In accordance with this invention, it has been found that if the ratio of the cross-sectional area of the valve opening at any level of operation to the cross-sectional area of its respective downstream orifice is less than about 3.0, the valve assembly, not the orifice size, is the principal means of flow restriction. Accordingly, the criticality of orifice size as a determinant of the volume ratio at which the fluid components are mixed is substantially reduced and the orifices can be provided within a wider tolerance range without substantial effect on the volume ratio. This, in turn, provides for greater reproducibility and consistency, from one gun to the next, in the volume ratio at which the components are mixed, notwithstanding small variations in orifice size. Moreover, the wider tolerance range facilitates less expensive fabrication and, in particular, has been found to permit satisfactory fabrication by conventional and economic plastic molding techniques.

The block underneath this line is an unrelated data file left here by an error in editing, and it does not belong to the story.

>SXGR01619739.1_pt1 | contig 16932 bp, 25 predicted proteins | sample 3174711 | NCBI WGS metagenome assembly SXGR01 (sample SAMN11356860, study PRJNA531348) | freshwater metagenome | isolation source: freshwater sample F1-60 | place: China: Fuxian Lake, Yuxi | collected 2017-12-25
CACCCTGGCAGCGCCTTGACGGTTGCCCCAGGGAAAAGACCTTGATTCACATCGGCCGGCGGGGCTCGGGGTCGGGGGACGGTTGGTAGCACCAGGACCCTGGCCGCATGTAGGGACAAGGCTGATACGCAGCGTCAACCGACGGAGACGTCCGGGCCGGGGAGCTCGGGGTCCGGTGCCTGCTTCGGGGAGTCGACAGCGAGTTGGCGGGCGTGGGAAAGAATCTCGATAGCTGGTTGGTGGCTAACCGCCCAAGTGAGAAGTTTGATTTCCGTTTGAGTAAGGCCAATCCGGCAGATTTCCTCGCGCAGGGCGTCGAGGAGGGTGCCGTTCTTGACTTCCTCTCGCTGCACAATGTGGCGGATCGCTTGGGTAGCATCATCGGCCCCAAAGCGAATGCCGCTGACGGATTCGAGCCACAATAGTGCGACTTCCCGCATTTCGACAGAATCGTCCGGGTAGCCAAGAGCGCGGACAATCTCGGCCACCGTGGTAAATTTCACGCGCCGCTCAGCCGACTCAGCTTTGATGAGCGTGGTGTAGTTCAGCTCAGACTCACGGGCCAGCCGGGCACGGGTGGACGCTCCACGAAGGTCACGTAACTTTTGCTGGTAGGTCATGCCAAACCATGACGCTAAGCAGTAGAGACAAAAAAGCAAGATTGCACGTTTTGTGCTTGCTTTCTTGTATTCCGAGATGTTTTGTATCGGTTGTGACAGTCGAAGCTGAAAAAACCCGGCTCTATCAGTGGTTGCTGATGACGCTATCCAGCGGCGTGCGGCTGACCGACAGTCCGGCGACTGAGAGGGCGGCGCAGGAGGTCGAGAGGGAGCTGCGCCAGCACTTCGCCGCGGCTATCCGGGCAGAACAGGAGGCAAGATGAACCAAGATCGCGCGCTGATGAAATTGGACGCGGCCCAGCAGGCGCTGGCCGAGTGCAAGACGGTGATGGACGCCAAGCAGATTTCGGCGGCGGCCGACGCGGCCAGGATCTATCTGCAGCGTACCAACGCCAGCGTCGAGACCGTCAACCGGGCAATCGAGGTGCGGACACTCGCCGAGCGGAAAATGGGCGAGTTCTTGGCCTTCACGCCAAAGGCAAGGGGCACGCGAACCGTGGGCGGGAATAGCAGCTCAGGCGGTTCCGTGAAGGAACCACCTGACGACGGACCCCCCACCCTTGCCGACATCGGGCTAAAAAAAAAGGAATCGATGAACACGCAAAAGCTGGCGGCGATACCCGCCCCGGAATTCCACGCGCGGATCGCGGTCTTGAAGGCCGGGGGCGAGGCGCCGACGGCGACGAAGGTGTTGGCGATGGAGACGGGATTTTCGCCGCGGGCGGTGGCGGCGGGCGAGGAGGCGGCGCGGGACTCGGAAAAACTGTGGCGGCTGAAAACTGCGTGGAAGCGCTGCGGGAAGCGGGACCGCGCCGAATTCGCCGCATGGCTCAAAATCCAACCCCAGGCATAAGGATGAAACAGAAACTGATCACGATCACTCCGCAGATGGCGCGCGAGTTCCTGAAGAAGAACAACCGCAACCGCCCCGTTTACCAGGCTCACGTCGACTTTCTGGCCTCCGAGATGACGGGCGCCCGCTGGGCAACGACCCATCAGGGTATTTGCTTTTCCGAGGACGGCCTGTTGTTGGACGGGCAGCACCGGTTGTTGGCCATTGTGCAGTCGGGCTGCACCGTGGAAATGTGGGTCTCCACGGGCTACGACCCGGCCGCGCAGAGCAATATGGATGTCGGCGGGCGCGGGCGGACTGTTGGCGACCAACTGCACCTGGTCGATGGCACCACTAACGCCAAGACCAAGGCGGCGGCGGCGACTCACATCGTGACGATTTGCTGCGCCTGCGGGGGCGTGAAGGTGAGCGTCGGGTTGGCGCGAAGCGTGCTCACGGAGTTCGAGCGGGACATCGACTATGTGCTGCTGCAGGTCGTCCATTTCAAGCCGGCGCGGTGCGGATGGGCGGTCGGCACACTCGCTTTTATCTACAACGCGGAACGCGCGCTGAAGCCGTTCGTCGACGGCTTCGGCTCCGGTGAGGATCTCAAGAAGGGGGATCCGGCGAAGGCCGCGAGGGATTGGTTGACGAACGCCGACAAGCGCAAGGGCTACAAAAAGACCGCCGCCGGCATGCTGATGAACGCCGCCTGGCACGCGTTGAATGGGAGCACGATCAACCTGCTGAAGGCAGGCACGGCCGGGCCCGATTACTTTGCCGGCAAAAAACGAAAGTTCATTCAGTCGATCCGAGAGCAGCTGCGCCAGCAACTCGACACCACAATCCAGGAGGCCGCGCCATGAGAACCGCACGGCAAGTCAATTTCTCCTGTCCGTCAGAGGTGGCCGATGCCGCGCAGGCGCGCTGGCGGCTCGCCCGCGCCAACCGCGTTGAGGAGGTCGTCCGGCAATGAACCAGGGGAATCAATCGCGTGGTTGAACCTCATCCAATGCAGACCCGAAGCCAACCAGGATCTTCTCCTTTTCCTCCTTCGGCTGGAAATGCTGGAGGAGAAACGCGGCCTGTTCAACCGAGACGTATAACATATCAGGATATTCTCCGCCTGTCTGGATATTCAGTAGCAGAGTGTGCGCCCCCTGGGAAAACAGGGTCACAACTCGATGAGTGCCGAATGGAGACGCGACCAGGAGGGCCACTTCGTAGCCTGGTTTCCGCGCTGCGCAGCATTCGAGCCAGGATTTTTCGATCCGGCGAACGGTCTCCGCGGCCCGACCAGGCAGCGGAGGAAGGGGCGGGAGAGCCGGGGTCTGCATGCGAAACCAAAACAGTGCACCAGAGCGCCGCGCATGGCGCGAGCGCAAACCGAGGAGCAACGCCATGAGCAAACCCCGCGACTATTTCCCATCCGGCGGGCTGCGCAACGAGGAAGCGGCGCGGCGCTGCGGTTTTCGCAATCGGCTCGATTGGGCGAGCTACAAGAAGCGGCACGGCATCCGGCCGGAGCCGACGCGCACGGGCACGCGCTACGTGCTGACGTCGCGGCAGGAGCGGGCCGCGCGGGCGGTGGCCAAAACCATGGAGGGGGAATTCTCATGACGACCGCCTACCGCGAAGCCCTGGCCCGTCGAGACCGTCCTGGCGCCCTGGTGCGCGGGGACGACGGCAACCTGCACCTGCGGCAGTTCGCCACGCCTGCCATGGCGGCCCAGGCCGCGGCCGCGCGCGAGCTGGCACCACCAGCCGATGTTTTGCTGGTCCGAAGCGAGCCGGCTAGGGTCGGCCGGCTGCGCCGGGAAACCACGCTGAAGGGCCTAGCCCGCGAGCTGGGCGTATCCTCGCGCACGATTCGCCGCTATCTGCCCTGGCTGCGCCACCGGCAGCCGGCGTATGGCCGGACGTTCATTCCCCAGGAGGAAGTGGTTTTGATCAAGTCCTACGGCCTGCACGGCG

Most preferably, the ratio of the cross-sectional area of the valve opening to that of its downstream orifice is less than about 1.5. However the ratio should be at least about 0.5 in order to provide an acceptable level of fluid flow and permit the orifices to perform their intended function of providing a high velocity, well-dispersed stream into the mixing chamber.
Various changes, substitutions, and modifications can be made in the embodiments discussed and illustrated herein without departing from the spirit and scope of the invention. Accordingly, what is shown in the drawings and description hereof is intended as illustrative and not limitative.